Law-mophobia

The murder of a Ugandan activist, the trial of a teenage girl in London and leaflets outside a mosque in Derby… On the face of it, these three stories don’t seem to have much in common.

But when you look more closely at the circumstances of each of them, it’s a different story altogether…

In Uganda, a man was beaten to death with a hammer in front of his doorstep. What would be a gruesome murder anyway takes a different dimension when you know that the victim, David Kato, was an activist campaigning for gay rights in Uganda, and who had become famous after he sued a paper for outing him.

In London, a teenage girl was sentenced for the manslaughter of a 62 year-old man, along with her boyfriend. The incident happened in central London on a Friday night after the two had been drinking and the girl shouted at the man that he was a ‘fucking faggot’ before they attacked him. They were both convicted of manslaughter, and she was sentenced to an extra year in prison because the court decided the attack was homophobic.

In Derby, men were in court last week over leaflets they distributed outside their local mosque. An innocent enough activity, except for the fact that the leaflets were entitled “The death penalty?”  and called for the execution of homosexuals. They were charged with inciting hatred on the grounds of sexual orientation and will be tried next week by Derby’s Magistrates’ Court.

The link is hopefully (and sadly) obvious by now, and the interesting question in relation to the criminal law is this: how does the criminal law deal with intolerant and homophobic people?


One of the founding principles of criminal responsibility is that you can’t be found guilty of a crime just because of what you might think. You can think about murdering people as much as you want (although you might want to consult a doctor if that happens too often…) but it’s only if you start acting on it that it becomes a problem for the law.

Stirring up hatred…

One limit to that principle is when you are not only thinking but also speaking and promoting opinions which are intolerant of others and might encourage violence. Since 1965, offences have existed to punish inciting ‘racial hatred’, which is defined as hatred of a group of people defined by reference to their “colour, race, nationality or ethnic or national origins”. it also became an offence to stir up  “hatred against a group of persons defined by reference to religious belief or lack of religious belief”.

However, it took over 20 years before inciting hatred based on religion or sexual orientation became a criminal offence too. So, since 2008, the communication or publication of homophobic ideas (the law recognises hatred against heterosexuals too but it’s an unfortunate reality that most of it will be directed towards lesbian, gay and bisexual people…) can be a criminal offence, just like stirring up racial and religious hatred. The Derby leaflet case is the first time that this new offence has been used and five men will be tried for it later this month.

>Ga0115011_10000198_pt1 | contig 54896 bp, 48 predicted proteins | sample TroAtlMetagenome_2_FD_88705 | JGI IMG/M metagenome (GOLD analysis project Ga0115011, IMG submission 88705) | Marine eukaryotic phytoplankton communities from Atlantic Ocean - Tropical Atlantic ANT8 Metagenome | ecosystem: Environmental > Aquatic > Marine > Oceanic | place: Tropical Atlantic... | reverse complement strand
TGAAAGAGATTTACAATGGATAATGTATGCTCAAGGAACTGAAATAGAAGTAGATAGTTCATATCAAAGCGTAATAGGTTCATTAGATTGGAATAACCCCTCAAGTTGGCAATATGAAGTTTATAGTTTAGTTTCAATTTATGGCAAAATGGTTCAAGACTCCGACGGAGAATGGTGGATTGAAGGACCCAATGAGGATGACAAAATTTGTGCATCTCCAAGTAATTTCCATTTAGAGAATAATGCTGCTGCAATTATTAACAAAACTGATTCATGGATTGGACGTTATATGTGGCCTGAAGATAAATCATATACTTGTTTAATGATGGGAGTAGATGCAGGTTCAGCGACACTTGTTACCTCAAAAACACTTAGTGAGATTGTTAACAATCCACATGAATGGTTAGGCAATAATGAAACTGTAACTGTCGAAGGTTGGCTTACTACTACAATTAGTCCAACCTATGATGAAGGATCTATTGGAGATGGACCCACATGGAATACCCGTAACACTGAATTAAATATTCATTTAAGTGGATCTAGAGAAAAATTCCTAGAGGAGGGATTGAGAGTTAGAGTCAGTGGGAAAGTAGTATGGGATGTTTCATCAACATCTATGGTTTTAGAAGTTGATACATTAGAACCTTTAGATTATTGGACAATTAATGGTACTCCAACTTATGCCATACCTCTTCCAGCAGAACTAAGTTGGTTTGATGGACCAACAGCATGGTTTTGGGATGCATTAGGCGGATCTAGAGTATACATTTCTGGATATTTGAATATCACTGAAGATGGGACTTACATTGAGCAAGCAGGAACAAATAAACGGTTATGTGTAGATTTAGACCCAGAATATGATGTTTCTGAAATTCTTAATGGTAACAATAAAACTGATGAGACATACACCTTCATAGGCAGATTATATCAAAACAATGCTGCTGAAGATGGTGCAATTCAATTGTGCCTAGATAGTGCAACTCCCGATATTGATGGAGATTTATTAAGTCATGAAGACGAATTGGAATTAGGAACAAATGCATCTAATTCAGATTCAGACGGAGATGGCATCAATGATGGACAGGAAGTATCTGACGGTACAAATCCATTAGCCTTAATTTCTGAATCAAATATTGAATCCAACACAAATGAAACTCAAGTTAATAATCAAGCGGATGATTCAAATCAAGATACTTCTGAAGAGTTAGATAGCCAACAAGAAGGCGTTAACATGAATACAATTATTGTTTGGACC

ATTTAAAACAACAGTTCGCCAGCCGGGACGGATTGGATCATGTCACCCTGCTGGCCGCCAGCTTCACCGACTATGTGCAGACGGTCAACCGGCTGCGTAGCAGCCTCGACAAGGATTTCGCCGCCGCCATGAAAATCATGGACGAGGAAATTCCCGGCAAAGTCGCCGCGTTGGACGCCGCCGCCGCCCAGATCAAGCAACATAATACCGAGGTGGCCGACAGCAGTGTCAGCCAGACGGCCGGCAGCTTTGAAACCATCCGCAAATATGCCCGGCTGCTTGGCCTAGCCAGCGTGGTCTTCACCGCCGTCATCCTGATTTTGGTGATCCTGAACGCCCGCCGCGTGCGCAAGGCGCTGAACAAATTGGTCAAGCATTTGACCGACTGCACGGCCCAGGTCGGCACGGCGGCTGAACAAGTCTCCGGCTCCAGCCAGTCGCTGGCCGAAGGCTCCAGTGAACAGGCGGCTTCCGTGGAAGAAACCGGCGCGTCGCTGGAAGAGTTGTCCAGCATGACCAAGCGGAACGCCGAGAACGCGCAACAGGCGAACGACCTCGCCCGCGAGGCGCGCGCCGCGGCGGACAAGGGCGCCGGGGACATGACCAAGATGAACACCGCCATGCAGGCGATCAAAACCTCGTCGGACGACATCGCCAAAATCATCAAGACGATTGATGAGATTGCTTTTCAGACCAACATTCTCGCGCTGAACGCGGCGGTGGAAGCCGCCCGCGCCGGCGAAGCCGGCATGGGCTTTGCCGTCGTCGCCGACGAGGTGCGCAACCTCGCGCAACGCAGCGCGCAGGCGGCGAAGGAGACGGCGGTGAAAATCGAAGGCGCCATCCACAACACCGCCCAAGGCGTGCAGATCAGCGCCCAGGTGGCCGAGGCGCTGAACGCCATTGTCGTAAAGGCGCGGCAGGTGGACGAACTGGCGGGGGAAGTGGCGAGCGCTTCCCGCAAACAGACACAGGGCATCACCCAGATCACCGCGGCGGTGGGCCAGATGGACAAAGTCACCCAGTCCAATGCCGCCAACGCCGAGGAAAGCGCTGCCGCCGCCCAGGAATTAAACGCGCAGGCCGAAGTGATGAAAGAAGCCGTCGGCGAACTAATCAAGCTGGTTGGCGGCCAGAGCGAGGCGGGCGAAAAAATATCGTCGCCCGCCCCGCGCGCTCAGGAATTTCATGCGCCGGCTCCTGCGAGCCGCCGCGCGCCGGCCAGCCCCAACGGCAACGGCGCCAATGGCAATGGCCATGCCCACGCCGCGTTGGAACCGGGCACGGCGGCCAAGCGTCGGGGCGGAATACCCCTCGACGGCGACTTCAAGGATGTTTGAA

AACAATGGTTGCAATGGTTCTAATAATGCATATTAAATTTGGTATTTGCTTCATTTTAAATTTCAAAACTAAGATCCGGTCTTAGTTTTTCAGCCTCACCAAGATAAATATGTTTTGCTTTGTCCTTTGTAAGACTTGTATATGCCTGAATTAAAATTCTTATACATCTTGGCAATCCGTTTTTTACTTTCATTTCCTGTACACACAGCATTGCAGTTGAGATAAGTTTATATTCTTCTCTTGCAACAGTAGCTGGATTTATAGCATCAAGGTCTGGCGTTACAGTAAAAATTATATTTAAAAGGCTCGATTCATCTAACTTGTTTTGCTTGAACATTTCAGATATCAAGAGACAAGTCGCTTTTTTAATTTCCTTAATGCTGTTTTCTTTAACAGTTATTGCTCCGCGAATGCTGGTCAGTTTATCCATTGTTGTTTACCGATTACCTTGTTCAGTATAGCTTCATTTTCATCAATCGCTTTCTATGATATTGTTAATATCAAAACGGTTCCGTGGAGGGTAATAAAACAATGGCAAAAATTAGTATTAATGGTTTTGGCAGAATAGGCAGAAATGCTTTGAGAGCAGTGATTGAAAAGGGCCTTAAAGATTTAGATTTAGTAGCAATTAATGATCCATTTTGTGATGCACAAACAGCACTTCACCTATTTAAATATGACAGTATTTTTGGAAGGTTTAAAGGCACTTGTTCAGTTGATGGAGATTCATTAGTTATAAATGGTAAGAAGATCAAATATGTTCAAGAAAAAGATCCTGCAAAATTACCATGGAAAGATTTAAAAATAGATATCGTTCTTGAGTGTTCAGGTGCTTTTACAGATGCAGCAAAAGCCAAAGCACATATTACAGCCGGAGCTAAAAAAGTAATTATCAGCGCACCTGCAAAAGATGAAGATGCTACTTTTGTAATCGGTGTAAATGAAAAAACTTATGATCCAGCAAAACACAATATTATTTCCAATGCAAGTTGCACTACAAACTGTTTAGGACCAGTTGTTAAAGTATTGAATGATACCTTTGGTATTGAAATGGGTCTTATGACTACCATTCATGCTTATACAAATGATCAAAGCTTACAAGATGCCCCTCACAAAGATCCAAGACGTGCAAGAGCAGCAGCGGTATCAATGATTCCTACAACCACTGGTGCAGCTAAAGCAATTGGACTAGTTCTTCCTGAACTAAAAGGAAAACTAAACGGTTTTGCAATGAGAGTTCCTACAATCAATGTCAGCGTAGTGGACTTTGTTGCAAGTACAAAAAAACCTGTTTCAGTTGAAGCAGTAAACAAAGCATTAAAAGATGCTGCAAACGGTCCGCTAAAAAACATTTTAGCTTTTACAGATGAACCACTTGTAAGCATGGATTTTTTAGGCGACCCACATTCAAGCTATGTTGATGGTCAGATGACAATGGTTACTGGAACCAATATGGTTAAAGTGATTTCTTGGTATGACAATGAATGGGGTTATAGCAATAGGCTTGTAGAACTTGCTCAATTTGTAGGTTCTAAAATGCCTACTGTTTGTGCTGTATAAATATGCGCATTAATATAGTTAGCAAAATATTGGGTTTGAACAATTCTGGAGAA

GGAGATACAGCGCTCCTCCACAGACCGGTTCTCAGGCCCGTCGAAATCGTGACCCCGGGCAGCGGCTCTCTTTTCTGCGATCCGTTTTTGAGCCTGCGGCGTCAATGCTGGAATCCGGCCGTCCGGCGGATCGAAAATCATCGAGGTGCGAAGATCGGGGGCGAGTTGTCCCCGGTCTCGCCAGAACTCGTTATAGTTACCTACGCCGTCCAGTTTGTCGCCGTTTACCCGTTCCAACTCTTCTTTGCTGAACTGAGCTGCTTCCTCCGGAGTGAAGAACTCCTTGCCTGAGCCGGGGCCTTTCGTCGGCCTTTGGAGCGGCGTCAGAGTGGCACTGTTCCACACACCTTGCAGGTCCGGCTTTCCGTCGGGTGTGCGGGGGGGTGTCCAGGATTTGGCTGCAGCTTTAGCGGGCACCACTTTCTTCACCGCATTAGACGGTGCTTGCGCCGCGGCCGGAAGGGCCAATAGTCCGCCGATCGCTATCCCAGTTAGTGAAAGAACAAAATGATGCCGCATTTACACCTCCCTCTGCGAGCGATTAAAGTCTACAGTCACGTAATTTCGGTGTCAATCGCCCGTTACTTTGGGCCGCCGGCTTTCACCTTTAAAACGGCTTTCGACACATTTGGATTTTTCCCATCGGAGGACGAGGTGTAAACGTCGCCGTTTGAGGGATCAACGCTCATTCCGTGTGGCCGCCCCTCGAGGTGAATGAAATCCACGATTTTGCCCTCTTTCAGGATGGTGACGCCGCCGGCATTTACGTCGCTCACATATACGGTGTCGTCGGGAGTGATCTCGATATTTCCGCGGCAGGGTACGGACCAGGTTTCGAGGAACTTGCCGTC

The only difference is that behaviour or comments about sexual orientation have to be threatening, whereas for racial and religious hatred, it doesn’t have to be threatening but can be abusive or insulting. So an insult about being gay or catholic is not a crime, but an insult about being jewish or black could be.

Aggravation?

Another way homophobia can be punished is when the judge decides on a sentence. This was the case for Ms Thomas, the young woman who was convicted of manslaughter in the second example above. In all offences, the judge has the power to increase a sentence if the person found guilty of a crime either:

  • showed hostility towards the victim because of his sexual orientation at the time of the act, or
  • the act was motivated partly or wholly by a hostility towards people with a particular sexual orientation.

Here the judge decided that Ms Thomas’ attitude and her words of ‘fucking faggots’ showed hostility towards the Mr Bainham because of his sexual orientation and that it had caused her to act as she did when she kicked the victim.

But her lawyer and her mother say that she didn’t have any hostility towards gay people. According to them the insults she used were only because the men paid no attention to her drunken attempt at seduction and she just meant that they must be ‘faggots’ if they weren’t interested in her.

Which brings us back to the problem of making thoughts criminal and to one of the biggest problems in criminal trials in general: how can you tell what someone think, let alone whether it’s criminal or not?

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